Fussy babies and toddlers are more likely to be exposed to media, according to a new study.
The researchers looked at data from 7,450 children in the Early Childhood Longitudinal Study of children born in 2001, including information reported by parents at 9 months and 2 years of age.
The problems the babies and toddlers had included not being able to console themselves, sleep, emotional regulation and attention.
The researchers compared the children’s rates of self-regulation problems and their rates of media use. They found that the infants and toddlers whom parents described as most fussy and having other self-regulation difficulties also had the most media exposure, even after accounting for other factors that influence these characteristics, such as sociodemographic factors and home environment.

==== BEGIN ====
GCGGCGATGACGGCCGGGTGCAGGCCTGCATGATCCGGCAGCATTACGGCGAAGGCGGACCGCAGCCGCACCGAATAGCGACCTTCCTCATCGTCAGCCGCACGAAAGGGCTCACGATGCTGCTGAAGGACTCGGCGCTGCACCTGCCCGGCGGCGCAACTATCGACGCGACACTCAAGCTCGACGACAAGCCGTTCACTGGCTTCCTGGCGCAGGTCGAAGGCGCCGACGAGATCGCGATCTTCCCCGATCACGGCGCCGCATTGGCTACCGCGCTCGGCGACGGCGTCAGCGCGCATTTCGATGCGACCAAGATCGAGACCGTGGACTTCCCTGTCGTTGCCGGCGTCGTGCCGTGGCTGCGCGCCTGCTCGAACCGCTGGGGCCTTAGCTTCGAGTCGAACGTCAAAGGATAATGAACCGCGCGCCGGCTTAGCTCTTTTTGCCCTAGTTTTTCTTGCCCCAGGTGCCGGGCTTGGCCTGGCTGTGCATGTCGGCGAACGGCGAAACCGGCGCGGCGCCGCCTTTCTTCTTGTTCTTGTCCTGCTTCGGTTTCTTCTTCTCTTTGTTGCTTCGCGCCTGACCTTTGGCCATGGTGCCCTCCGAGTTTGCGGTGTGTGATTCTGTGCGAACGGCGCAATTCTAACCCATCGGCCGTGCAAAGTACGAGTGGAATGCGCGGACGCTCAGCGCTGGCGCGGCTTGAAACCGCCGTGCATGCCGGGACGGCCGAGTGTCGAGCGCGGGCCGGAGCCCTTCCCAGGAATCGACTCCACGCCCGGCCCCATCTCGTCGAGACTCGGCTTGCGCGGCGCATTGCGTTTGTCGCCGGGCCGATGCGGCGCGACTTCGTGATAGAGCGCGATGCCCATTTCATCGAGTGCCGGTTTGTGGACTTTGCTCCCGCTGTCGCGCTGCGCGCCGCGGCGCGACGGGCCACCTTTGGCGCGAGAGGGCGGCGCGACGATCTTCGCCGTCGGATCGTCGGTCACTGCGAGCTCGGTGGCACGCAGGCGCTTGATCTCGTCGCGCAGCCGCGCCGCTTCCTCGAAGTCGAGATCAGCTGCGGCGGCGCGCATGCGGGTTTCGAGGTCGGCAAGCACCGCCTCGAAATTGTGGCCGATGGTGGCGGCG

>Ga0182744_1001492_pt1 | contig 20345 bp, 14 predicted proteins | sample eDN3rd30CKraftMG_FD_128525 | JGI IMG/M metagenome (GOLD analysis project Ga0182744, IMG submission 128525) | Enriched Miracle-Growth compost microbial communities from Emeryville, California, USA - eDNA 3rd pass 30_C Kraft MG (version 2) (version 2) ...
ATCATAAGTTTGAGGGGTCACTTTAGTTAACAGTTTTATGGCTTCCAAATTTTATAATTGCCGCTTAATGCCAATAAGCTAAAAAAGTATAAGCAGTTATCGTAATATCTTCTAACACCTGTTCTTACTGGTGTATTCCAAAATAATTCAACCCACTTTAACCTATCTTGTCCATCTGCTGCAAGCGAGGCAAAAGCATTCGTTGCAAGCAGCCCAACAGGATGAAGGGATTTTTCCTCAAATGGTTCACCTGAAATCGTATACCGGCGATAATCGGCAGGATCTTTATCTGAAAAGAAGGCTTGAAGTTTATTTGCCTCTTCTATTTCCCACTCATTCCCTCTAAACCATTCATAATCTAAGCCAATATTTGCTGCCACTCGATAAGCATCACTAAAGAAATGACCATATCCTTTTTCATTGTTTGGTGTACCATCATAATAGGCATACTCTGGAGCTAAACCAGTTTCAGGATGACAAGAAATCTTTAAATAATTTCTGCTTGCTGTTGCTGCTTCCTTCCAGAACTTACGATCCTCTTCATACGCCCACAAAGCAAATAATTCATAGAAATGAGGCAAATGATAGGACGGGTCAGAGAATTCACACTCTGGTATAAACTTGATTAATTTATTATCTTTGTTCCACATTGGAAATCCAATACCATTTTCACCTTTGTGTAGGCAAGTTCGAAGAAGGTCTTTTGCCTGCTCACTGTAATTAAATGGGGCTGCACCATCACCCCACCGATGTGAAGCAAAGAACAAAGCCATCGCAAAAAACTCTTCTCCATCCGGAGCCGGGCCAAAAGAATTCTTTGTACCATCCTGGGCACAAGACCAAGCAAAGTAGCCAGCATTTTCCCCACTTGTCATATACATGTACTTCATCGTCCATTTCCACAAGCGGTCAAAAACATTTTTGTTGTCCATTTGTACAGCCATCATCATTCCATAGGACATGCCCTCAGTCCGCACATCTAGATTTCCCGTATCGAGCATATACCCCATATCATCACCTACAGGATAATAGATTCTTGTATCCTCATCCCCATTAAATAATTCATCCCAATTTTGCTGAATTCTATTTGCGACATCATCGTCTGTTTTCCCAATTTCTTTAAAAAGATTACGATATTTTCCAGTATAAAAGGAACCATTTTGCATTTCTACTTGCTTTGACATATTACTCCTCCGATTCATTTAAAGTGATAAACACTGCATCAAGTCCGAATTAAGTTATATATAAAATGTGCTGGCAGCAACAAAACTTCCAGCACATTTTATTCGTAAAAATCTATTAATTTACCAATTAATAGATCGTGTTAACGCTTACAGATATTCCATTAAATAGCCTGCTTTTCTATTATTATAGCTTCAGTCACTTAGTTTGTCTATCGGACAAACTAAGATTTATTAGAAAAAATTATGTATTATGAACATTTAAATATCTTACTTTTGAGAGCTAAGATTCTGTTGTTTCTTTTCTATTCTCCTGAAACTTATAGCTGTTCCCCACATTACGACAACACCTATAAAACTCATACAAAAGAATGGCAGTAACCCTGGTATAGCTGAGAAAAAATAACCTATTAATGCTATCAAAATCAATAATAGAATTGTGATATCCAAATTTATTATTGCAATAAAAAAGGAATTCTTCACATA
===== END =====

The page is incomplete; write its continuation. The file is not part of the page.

The researchers said it was not clear whether the children’s use of media developed in response to their fussiness, or if media use somehow contributed to some of their self-regulation difficulties. “Understanding this relationship may provide insight into helping parents reduce their children’s screen time,” wrote the study authors in their conclusion.
The study was published in Pediatrics.